After conducting research, you'll have to make sense of what you've found. Be careful that research findings don't get misinterpreted. There are several potential pitfalls to avoid:
A common mistake is to make quantitative conclusions from a qualitative study. If you interview five people and two make negative comments, for instance, you can't make reliable conclusions such as 40 percent of participants dislike the web site. Instead, with qualitative methods, focus on the things people do and say that explain their behavior, not the numbers.
Though many of the techniques may be similar, design research has a different purpose than scientific research. Design research methods are solution-oriented, with a focus on creating innovative artifacts, e.g., a usable navigation. Scientific methods generally result in abstract models and theories that apply across situations. This is an important distinction—one that you should be clear about up front.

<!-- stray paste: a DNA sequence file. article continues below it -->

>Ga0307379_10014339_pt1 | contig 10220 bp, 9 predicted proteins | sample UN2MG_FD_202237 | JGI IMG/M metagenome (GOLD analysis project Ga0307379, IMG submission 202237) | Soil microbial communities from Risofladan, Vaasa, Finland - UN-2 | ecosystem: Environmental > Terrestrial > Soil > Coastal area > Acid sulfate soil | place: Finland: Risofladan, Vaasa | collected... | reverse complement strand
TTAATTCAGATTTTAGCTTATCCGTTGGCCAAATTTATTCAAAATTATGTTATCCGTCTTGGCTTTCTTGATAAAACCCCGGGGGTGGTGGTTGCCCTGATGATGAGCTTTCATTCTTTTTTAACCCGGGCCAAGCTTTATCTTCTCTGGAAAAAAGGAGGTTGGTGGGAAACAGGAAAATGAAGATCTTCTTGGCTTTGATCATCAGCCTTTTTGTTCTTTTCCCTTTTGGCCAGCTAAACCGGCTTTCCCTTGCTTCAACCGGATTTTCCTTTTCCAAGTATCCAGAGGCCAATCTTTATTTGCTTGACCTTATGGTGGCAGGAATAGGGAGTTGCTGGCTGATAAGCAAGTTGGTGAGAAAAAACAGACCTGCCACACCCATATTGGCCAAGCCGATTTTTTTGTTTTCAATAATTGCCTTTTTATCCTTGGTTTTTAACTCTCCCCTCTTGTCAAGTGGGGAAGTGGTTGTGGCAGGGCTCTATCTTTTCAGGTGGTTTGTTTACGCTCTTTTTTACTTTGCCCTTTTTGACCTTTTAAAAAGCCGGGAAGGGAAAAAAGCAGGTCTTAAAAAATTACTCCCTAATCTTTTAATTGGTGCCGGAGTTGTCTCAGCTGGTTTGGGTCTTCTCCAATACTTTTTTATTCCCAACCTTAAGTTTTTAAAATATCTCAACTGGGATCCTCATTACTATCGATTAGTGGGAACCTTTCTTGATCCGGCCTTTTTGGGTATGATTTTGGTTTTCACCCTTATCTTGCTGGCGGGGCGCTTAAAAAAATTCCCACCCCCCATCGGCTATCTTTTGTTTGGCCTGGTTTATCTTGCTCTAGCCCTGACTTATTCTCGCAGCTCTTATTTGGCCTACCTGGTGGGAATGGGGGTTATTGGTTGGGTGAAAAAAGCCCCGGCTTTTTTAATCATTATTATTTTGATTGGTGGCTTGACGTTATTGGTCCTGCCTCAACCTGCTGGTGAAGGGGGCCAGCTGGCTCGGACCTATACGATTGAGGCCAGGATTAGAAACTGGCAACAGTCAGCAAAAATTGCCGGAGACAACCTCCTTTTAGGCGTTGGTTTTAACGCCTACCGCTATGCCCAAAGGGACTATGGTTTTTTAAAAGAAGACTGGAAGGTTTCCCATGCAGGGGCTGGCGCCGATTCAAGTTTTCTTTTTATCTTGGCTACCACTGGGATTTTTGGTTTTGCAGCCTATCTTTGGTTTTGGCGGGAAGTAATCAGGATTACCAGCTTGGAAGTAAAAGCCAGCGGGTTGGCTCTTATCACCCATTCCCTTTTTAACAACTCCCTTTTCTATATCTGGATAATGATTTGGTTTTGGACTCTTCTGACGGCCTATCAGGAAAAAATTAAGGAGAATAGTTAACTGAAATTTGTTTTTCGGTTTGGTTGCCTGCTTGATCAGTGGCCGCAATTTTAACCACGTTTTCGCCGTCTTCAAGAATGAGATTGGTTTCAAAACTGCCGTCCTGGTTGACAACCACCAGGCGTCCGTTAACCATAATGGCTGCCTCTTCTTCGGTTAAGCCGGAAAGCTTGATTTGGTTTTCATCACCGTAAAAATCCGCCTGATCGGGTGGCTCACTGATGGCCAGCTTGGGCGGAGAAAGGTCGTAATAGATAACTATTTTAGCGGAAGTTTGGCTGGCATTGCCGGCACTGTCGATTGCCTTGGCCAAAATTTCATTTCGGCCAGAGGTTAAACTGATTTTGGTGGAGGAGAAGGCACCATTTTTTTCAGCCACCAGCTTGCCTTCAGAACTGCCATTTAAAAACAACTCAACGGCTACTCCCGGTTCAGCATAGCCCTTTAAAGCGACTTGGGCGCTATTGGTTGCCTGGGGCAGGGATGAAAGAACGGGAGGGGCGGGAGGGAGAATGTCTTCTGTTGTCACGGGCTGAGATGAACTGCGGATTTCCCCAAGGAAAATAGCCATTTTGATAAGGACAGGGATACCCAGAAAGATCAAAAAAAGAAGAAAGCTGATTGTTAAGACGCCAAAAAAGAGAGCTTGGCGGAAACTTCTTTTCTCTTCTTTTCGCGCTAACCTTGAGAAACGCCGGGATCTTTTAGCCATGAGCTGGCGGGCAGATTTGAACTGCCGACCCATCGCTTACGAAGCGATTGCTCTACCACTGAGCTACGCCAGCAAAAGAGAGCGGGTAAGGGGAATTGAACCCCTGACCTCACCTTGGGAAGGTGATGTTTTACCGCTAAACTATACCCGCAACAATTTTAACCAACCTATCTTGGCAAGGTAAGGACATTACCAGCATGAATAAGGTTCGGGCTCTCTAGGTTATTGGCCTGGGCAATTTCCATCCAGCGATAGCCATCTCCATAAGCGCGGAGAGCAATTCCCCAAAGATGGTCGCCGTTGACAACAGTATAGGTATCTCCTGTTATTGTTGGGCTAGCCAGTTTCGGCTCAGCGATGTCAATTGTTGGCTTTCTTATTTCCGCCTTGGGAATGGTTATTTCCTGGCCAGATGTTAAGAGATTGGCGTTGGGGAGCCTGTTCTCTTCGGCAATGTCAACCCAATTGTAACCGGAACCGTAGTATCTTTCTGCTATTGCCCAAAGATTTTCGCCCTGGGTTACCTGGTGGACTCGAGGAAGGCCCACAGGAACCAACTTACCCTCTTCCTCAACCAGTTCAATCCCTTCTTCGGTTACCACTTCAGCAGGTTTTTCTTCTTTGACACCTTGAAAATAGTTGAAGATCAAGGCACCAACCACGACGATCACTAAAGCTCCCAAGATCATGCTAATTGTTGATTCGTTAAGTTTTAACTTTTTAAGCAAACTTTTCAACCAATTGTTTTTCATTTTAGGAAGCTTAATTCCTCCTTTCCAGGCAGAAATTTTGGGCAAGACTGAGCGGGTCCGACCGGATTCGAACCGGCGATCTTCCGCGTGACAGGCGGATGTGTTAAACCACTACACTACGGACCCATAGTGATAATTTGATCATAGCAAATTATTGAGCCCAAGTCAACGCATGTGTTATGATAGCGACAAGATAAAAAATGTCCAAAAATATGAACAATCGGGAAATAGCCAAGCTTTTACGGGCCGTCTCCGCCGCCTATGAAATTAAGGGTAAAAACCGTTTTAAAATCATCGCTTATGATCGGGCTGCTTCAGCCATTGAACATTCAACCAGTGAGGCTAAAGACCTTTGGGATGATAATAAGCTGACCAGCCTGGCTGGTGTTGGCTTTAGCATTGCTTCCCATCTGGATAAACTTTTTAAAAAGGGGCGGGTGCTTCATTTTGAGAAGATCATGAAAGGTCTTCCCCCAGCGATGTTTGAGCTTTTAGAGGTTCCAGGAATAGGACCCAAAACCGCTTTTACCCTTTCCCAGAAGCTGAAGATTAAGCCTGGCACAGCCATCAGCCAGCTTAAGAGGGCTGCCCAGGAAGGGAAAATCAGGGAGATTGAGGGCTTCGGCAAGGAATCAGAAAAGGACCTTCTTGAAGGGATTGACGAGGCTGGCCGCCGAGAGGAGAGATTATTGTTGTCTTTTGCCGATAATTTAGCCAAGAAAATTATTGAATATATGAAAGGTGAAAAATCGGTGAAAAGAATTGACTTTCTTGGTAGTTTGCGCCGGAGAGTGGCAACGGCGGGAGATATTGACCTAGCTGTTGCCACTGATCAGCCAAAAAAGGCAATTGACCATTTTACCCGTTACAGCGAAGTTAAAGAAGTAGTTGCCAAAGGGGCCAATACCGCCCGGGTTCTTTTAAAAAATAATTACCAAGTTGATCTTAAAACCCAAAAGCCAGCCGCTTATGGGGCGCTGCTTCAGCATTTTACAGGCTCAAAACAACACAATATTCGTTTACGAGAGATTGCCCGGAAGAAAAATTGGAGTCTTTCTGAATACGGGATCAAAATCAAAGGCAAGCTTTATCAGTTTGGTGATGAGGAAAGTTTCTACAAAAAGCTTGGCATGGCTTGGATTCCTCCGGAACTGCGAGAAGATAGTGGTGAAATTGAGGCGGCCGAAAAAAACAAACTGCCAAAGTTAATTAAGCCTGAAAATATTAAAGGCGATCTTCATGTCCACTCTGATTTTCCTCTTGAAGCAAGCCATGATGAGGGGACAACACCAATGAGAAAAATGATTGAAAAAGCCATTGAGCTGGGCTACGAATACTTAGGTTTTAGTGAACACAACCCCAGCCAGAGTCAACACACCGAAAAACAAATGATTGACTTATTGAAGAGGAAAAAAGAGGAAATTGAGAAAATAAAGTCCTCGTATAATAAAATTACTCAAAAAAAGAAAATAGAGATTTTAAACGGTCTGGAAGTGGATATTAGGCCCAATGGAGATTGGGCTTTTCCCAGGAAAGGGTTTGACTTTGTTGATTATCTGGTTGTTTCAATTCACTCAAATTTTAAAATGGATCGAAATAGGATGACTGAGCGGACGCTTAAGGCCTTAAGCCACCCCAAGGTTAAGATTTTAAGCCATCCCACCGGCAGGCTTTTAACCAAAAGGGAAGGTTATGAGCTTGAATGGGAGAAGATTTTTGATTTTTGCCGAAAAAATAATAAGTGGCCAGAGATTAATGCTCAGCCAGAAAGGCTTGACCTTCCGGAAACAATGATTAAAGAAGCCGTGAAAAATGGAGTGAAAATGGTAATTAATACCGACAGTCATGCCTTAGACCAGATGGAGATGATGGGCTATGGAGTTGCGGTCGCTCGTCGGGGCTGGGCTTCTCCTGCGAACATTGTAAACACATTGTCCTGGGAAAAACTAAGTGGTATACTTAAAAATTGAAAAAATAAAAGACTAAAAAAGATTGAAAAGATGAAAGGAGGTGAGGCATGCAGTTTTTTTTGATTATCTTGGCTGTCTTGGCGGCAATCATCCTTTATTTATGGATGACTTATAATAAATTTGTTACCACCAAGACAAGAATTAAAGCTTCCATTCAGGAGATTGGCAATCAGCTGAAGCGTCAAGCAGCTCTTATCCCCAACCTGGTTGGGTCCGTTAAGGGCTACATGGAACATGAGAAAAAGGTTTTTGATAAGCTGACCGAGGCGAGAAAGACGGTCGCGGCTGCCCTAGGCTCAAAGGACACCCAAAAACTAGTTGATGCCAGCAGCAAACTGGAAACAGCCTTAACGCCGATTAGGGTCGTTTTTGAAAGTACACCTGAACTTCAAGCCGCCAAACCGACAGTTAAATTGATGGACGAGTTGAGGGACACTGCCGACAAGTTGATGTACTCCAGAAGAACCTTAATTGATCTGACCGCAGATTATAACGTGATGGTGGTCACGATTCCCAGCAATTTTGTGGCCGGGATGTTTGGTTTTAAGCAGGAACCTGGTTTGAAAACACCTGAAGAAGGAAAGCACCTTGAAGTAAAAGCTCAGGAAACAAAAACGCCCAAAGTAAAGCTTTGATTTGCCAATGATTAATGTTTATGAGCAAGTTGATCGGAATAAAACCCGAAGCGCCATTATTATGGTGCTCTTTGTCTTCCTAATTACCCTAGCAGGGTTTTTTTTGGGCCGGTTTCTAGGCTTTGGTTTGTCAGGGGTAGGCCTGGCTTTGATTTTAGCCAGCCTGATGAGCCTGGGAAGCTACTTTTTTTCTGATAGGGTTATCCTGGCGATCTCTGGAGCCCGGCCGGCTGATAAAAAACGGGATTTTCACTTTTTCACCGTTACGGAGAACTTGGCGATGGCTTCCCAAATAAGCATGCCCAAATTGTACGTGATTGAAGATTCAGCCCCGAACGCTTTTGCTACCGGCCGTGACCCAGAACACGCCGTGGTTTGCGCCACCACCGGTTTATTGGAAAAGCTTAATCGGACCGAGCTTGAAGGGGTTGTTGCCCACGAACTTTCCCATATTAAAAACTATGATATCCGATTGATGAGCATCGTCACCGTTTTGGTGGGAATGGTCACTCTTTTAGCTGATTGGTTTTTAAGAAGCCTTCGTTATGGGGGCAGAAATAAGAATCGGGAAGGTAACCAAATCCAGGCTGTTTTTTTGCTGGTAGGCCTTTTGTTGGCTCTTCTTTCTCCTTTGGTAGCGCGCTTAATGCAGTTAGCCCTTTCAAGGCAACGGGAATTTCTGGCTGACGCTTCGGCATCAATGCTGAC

Conclusions from design research, though not scientific, are not mere guesses based on opinion either. An interpretation implies there is evidence to support a conclusion and it is more than just a hunch or best guess.
Don't overgeneralize your interpretations and conclusions. If one person mentions disliking the Top ...